Modelling Calculations with Objects

A recurring issue I seem to encounter is how to best model non-trivial Calculations in software; tasks that take multiple input parameters, do some computation, and provide a result object with multiple fields.

Some real examples from my career:

  • For a customer with a loan contract, calculating the amount they must pay to payout the loan early and terminate the contract. Typically there are extra fees/charges to end a loan early. Also, we will want to know not just the final figure, but a breakdown of it into components.
  • In a game world, finding the best path(s) a unit should take to a goal location, with some input constraints on where that path should go, using for the A* search algorithm. We might also specify constraints how much CPU time or memory the search is allowed to consume.
  • To obtain an accurate numerical prediction function, we perform a Genetic Algorithm (GA) search to find optimal input parameters for it (there are many of these) over some training data. We might start with an existing function as input and improve it, or from scratch. Configuring a GA itself is complex. And the result object may contain data on performance during training, as well as the desired function params themselves.

Storing The Inputs and Results of a Calculation

The simplest calculations typically return a number, a date or an object. But it doesnt take very long before we find ourselves wanting extra details about the result, or about how the result was derived. A Calculation Object (sometimes: Result Object) groups together all of the results of a calculation, and is almost always recommended.

I also find that its very useful to record (or identify) the inputs to a calculation in the same calculation object. They may be required as a historical record for audit purposes, or so the calculation can be repeated, or for verification of its correctness.

Who Owns the Calculation’s Logic

If a Calculation Object ends up holding all the input state for the calculation, and all the results, should it also end up with behavioural methods for doing the calculation?

new PayoutCalculation(contract, payoutCharges, payoutDate)
payoutCalculation.getPayoutDueAmount() //calculated field

The above style is object-oriented, but I have come to prefer a separate Calculator object, a Factory that performs the calculation logic and creates Calculation objects as its products…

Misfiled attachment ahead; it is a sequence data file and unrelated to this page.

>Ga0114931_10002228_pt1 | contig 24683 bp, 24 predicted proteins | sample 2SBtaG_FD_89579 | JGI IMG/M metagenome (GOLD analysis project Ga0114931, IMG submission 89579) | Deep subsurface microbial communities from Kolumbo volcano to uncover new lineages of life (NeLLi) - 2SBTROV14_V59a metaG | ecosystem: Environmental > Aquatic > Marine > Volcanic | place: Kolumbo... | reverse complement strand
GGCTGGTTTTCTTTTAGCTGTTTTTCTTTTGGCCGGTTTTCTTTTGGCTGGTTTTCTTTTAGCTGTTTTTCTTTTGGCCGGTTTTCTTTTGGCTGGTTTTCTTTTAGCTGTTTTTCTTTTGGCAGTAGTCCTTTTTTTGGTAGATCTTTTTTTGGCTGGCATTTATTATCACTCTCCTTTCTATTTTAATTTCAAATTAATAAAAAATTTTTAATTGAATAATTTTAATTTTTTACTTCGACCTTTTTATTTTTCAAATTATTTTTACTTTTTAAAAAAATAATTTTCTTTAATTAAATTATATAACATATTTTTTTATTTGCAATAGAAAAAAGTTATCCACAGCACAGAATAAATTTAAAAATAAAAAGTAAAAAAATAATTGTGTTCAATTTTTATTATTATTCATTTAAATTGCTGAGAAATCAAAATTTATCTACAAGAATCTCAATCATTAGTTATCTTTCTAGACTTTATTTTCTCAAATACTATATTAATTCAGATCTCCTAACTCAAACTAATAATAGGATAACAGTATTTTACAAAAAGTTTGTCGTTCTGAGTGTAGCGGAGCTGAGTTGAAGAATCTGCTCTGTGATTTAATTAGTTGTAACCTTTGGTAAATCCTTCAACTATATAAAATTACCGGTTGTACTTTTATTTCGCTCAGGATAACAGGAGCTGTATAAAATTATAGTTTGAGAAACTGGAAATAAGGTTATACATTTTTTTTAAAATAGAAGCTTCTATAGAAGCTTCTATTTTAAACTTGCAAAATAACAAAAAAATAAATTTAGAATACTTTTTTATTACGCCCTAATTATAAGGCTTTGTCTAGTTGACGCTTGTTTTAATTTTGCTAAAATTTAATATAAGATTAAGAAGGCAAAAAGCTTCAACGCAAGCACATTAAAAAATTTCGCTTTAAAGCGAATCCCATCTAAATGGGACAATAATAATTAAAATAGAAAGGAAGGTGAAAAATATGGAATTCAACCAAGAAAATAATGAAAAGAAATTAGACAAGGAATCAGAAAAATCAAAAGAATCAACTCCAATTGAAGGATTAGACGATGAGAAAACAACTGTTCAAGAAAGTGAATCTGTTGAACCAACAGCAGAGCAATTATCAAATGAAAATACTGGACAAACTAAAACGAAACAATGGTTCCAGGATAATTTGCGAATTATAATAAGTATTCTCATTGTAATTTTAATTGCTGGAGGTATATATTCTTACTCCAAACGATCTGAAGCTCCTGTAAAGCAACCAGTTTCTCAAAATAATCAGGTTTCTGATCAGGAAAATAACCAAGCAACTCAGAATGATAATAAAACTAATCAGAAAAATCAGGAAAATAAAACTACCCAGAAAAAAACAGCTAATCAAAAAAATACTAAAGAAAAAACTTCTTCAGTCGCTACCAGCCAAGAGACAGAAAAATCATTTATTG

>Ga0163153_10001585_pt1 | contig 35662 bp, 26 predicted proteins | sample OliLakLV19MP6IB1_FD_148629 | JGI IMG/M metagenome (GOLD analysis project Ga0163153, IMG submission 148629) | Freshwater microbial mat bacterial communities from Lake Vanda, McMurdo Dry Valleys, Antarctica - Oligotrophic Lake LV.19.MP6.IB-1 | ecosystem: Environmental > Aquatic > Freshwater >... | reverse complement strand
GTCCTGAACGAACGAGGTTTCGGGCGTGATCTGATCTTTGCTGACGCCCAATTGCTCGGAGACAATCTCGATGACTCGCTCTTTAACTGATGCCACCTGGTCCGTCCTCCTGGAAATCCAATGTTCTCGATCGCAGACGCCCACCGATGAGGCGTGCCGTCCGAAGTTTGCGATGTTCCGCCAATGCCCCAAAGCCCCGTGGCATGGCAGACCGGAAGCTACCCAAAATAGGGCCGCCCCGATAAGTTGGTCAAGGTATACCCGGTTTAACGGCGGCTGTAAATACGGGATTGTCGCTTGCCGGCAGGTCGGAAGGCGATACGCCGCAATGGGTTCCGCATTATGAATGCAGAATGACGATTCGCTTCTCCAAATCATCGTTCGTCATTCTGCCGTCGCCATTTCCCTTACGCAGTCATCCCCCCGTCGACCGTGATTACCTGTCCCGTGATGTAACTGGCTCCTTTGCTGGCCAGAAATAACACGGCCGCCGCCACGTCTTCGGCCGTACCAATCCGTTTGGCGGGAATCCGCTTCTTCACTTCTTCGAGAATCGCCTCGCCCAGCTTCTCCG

payoutCalculation = payoutCalculator.calculatePayout(contract, payoutCharges, payoutDate)

…for three reasons:

  • A calculator can vary polymorphically and is less coupled to the Calculation Object and the client code.
  • Calculation objects become stateless – they are only given to the client once all their fields are filled in.
  • Often calculators need significant internal datastructures used during calculations, that are not part of the result.

Calculator API

In the payout example above, the three input parameters needed to calculate a payout are provided in a single, atomic method invocation that performs the calculation. This is the neatest, preferable case.

Sometimes, a calculation has many overrideable defaults for inputs. For simpler cases, this can be solved through overloading…

payoutCalculator.calculatePayout(contract, payoutCharges, payoutDate)

//default payoutCharges, date = today


…but as the inputs get more numerous, or when a calculation has many mandatory parameters, it becomes impactical to provide everything as individual parameters to a method call. Then, your options are to:

  • Build up the inputs on the Calculation object itself, then pass it to the Calculator to have its outputs filled in. You lose the statelessness of the Calculation this way.
  • Create a Recipe object and pass that to the Calculator.
  • Bake the inputs into the Calculator itself, so that every Calculation it produces picks up its parameters.

Calculator State
Complex calculators often need lots of state while they are running. For example, A* pathfinding maintains two Sets of nodes, one with additional ordering requirements. Where to store it?

  • Storing it inside the Calculator means it becomes stateful, and so cannot be shared across threads. Care needs to be taken to reset the calculator before next use. This choice is appropriate when you have a known, single-threaded audience, and/or calculator state is havy and expensive.
  • Throwaway calculaltors are created/obtained by each client as needed, used once, then discarded. Obviously thread-safe.
  • Calculators that have multiple copies of the required state, one associated with each client request, tracked eg by an record in a hashtable.

Be aware that if the calculator is asynchronous and long-running, there may be concurent, overlapping calculations running even in a single threaded scenario.

SimpleDateFormat is perhaps an example of inappropriately handled statefulness. Its in a Java API widely used by experts and beginners alike, with an immutable-sounding name, and yet its (unintuitively) stateful, so that if multiple threads access the same format, they can get crosstalk between their formatting jobs.

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